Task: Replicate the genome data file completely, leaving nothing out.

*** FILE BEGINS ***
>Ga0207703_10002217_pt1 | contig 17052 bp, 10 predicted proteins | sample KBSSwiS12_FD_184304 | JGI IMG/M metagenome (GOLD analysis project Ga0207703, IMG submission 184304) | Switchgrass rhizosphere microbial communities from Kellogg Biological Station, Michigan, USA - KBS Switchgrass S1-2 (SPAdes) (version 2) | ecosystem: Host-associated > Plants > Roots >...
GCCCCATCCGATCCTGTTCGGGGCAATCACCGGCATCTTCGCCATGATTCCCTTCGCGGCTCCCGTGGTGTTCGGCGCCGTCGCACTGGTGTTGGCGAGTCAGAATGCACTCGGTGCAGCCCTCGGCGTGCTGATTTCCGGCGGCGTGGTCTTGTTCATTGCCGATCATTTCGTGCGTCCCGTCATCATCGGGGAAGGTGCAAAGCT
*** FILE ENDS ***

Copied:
>Ga0207703_10002217_pt1 | contig 17052 bp, 10 predicted proteins | sample KBSSwiS12_FD_184304 | JGI IMG/M metagenome (GOLD analysis project Ga0207703, IMG submission 184304) | Switchgrass rhizosphere microbial communities from Kellogg Biological Station, Michigan, USA - KBS Switchgrass S1-2 (SPAdes) (version 2) | ecosystem: Host-associated > Plants > Roots >...
GCCCCATCCGATCCTGTTCGGGGCAATCACCGGCATCTTCGCCATGATTCCCTTCGCGGCTCCCGTGGTGTTCGGCGCCGTCGCACTGGTGTTGGCGAGTCAGAATGCACTCGGTGCAGCCCTCGGCGTGCTGATTTCCGGCGGCGTGGTCTTGTTCATTGCCGATCATTTCGTGCGTCCCGTCATCATCGGGGAAGGTGCAAAGCT